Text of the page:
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The Boston Globe

Politics

Military pension bill advances in Senate

WASHINGTON — The Senate took the first step Monday toward approving legislation that restores full cost-of-living increases to pension benefits for military retirees under age 62, although it’s unclear when the measure may pass.

Monday’s vote was 94 to 0 to advance the bill over an initial hurdle. As drafted by majority Democrats, the $7 billion, 10-year cost of the legislation would add to the deficit. Republicans want cuts elsewhere in the budget to prevent that from happening.

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The measure would reverse one part of a budget bill that cleared Congress late last year. Under the provision, cost-of-living increases in pension benefits for military retirees under age 62 would be held below the rate of inflation beginning in 2015. Veterans groups have strongly protested the change.

Also on Monday, House Republican leaders were considering a plan to reverse the cut to military pensions as the price for increasing the government’s borrowing cap. House Republican aides said party leaders presented the idea to rank-and-file GOP lawmakers at a meeting in the Capitol on Monday evening.

It is not clear whether Democrats will support the plan. Their votes would be needed to help pass the measure since some Republicans refuse to vote to raise the debt ceiling under any circumstances.

A spokesman for House minority leader Nancy Pelosi, Democrat of California, said Democrats will continue to insist that any debt limit legislation omit add-ons, even bipartisan proposals such as repealing military pension cuts.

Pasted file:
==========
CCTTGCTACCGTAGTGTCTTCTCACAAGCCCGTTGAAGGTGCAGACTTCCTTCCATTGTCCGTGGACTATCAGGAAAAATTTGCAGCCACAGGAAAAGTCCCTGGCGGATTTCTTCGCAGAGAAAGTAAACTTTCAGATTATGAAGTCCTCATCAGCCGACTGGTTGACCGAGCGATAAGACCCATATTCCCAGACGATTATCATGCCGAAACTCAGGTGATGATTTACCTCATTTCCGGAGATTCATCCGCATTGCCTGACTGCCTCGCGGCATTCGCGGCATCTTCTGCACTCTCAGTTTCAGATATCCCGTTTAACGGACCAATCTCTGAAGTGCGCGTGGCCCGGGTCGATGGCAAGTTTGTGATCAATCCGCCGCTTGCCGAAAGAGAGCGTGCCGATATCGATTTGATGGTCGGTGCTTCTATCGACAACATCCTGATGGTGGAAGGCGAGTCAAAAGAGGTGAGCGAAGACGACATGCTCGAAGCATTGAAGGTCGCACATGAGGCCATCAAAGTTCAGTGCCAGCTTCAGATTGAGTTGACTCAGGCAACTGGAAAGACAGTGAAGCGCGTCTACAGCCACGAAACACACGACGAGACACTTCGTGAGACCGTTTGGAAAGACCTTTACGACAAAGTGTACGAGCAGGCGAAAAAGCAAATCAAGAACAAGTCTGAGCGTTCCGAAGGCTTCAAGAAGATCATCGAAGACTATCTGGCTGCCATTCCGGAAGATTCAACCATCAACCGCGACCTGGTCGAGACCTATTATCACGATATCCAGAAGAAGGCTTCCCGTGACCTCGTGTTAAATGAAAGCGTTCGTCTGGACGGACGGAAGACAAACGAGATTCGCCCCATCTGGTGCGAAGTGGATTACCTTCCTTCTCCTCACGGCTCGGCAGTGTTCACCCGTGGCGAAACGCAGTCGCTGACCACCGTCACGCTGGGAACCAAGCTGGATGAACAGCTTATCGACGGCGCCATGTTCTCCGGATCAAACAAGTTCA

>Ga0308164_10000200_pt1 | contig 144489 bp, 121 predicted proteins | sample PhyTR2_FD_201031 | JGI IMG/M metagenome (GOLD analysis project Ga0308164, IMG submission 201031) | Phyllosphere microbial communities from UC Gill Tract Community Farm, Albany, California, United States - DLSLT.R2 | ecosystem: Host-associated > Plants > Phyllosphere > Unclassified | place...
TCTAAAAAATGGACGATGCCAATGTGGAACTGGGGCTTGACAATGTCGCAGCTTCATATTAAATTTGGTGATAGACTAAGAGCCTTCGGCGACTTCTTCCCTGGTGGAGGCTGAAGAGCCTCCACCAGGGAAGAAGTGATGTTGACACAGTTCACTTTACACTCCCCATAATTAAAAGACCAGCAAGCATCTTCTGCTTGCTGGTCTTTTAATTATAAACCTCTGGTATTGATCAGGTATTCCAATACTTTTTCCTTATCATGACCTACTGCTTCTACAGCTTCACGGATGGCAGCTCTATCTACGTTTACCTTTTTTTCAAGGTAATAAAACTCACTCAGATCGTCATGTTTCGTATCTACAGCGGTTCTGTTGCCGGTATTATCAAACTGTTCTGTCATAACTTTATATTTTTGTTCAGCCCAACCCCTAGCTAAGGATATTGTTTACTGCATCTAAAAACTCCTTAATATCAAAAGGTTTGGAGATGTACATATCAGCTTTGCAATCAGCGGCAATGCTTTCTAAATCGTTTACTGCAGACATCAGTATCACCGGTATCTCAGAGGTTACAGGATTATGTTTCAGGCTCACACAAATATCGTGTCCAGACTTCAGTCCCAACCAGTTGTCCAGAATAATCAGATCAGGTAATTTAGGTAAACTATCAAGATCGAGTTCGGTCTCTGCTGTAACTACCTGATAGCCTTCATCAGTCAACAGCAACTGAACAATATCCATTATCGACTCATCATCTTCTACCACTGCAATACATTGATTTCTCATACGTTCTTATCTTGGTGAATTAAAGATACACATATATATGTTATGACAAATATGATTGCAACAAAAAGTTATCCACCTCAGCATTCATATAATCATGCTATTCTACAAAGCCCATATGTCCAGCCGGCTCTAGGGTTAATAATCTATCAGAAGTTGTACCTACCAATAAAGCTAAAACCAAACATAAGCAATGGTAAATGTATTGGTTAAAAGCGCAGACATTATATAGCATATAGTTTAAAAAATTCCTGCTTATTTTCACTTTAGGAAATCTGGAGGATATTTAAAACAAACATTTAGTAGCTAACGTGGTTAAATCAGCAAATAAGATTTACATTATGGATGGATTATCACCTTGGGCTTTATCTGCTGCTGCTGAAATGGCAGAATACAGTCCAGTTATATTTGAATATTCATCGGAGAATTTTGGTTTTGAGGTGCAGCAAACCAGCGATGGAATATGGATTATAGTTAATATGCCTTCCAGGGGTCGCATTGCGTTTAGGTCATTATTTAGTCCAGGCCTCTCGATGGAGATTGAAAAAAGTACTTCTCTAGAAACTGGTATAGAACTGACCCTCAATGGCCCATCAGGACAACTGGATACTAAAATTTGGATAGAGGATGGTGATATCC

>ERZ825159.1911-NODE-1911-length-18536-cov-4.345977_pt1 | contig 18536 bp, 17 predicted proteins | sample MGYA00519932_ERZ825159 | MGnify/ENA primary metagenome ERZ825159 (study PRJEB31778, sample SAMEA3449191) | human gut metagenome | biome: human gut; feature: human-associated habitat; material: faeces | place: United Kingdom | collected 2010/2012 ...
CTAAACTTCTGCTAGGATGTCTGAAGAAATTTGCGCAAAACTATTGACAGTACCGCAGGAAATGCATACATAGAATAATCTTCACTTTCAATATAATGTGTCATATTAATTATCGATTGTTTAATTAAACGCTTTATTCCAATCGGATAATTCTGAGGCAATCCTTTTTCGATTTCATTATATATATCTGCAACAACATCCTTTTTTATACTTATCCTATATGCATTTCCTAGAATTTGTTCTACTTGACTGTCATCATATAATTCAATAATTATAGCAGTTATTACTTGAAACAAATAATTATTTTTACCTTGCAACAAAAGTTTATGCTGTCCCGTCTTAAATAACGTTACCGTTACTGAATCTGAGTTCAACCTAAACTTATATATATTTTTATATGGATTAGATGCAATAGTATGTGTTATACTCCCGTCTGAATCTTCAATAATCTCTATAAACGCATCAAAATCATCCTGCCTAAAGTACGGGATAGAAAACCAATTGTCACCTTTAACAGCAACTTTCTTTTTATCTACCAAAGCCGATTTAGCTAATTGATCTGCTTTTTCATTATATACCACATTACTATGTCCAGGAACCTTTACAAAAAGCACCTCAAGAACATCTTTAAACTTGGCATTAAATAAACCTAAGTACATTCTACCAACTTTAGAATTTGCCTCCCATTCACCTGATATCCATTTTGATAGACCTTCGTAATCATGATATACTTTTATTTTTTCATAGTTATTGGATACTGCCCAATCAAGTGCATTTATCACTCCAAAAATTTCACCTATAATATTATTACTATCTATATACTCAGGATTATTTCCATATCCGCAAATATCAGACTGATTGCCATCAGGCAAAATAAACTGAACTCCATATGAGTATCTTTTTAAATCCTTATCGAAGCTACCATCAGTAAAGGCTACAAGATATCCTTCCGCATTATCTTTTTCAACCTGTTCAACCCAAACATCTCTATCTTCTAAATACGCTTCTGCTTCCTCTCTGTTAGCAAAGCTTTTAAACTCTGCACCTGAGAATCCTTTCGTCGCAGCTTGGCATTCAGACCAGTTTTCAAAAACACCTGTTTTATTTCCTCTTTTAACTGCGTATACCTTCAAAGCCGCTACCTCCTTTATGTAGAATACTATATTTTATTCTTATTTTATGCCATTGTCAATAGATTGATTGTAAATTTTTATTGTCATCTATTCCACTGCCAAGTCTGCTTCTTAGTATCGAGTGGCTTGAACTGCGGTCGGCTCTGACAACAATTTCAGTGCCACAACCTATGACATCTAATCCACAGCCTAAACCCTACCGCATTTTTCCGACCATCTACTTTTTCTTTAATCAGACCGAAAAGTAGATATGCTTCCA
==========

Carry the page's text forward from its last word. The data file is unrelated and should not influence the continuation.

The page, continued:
White House spokesman Jay Carney sidestepped a question about whether President Obama would sign debt ceiling legislation that included restoration of full benefits for military retirees, reiterating the White House position that Obama would not negotiate on raising the borrowing limit.

“I'm not going to get into a ‘what if this were in the bill or that were in the bill,’ ” Carney told reporters. “Our position has not changed. It hasn’t changed for a long, long time. We’re not negotiating over Congress’s responsibility to pay its bills.”

Carney added, “We’re not going to pay ransom on behalf of the American people to Republicans in Congress so that Republicans in Congress fulfill their constitutional responsibilities.”

The cuts to cost-of-living pension increases for military retirees under the age of 62 were part of December’s budget agreement, backed by House Budget Committee Chairman Paul Ryan, Republican of Wisconsin.

The reduction has sparked an uproar among advocates for veterans, and lawmakers in both parties want to repeal it.

The 10-year, $6 billion cost of canceling the cut would be borne by extending for an additional year a 2 percentage point cut to Medicare reimbursements to doctors and hospitals, as well as cuts to a handful of other benefit programs. Those cuts, known as sequestration, would now extend through 2024.

Time is running out for lawmakers to act to lift the debt limit. Treasury Secretary Jacob Lew told lawmakers last week that Treasury will exhaust by Feb. 27 its ability to employ accounting maneuvers to borrow to pay its bills. Lew told congressional leaders on Monday that he had begun tapping two large government worker retirement funds to clear room under the debt limit.

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